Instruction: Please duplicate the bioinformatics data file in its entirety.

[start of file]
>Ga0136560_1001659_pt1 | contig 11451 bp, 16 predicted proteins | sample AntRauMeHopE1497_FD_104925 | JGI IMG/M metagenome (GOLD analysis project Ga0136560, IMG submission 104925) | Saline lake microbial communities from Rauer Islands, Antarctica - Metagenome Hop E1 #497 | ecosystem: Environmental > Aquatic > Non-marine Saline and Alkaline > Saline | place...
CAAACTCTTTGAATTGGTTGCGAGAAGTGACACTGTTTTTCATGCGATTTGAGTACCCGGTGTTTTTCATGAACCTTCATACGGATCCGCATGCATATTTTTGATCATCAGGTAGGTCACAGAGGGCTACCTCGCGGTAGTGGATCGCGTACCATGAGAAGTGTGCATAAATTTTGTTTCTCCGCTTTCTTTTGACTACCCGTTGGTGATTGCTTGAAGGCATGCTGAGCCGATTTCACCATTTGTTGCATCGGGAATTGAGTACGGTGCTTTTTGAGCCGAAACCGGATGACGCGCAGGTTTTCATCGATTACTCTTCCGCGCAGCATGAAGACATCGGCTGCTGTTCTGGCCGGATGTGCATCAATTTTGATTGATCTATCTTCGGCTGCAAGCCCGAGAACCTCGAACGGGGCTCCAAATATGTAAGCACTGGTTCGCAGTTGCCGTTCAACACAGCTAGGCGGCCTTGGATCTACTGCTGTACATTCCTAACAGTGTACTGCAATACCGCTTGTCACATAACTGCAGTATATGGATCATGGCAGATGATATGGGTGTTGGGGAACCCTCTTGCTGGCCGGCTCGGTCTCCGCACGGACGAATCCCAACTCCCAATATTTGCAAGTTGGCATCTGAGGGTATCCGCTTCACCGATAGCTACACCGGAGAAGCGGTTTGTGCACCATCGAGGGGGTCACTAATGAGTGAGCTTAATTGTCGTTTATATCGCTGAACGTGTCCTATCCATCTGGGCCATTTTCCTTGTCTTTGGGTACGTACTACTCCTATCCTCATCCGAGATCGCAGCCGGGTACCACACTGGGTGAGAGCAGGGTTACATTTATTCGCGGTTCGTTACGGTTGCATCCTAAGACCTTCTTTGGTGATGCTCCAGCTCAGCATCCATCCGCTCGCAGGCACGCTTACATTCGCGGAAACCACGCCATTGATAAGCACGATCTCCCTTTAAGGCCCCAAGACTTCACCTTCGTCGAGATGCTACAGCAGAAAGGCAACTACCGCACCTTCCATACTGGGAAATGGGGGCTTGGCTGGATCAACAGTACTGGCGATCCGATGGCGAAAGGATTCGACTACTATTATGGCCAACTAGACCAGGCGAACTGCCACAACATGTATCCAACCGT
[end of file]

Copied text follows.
>Ga0136560_1001659_pt1 | contig 11451 bp, 16 predicted proteins | sample AntRauMeHopE1497_FD_104925 | JGI IMG/M metagenome (GOLD analysis project Ga0136560, IMG submission 104925) | Saline lake microbial communities from Rauer Islands, Antarctica - Metagenome Hop E1 #497 | ecosystem: Environmental > Aquatic > Non-marine Saline and Alkaline > Saline | place...
CAAACTCTTTGAATTGGTTGCGAGAAGTGACACTGTTTTTCATGCGATTTGAGTACCCGGTGTTTTTCATGAACCTTCATACGGATCCGCATGCATATTTTTGATCATCAGGTAGGTCACAGAGGGCTACCTCGCGGTAGTGGATCGCGTACCATGAGAAGTGTGCATAAATTTTGTTTCTCCGCTTTCTTTTGACTACCCGTTGGTGATTGCTTGAAGGCATGCTGAGCCGATTTCACCATTTGTTGCATCGGGAATTGAGTACGGTGCTTTTTGAGCCGAAACCGGATGACGCGCAGGTTTTCATCGATTACTCTTCCGCGCAGCATGAAGACATCGGCTGCTGTTCTGGCCGGATGTGCATCAATTTTGATTGATCTATCTTCGGCTGCAAGCCCGAGAACCTCGAACGGGGCTCCAAATATGTAAGCACTGGTTCGCAGTTGCCGTTCAACACAGCTAGGCGGCCTTGGATCTACTGCTGTACATTCCTAACAGTGTACTGCAATACCGCTTGTCACATAACTGCAGTATATGGATCATGGCAGATGATATGGGTGTTGGGGAACCCTCTTGCTGGCCGGCTCGGTCTCCGCACGGACGAATCCCAACTCCCAATATTTGCAAGTTGGCATCTGAGGGTATCCGCTTCACCGATAGCTACACCGGAGAAGCGGTTTGTGCACCATCGAGGGGGTCACTAATGAGTGAGCTTAATTGTCGTTTATATCGCTGAACGTGTCCTATCCATCTGGGCCATTTTCCTTGTCTTTGGGTACGTACTACTCCTATCCTCATCCGAGATCGCAGCCGGGTACCACACTGGGTGAGAGCAGGGTTACATTTATTCGCGGTTCGTTACGGTTGCATCCTAAGACCTTCTTTGGTGATGCTCCAGCTCAGCATCCATCCGCTCGCAGGCACGCTTACATTCGCGGAAACCACGCCATTGATAAGCACGATCTCCCTTTAAGGCCCCAAGACTTCACCTTCGTCGAGATGCTACAGCAGAAAGGCAACTACCGCACCTTCCATACTGGGAAATGGGGGCTTGGCTGGATCAACAGTACTGGCGATCCGATGGCGAAAGGATTCGACTACTATTATGGCCAACTAGACCAGGCGAACTGCCACAACATGTATCCAACCGT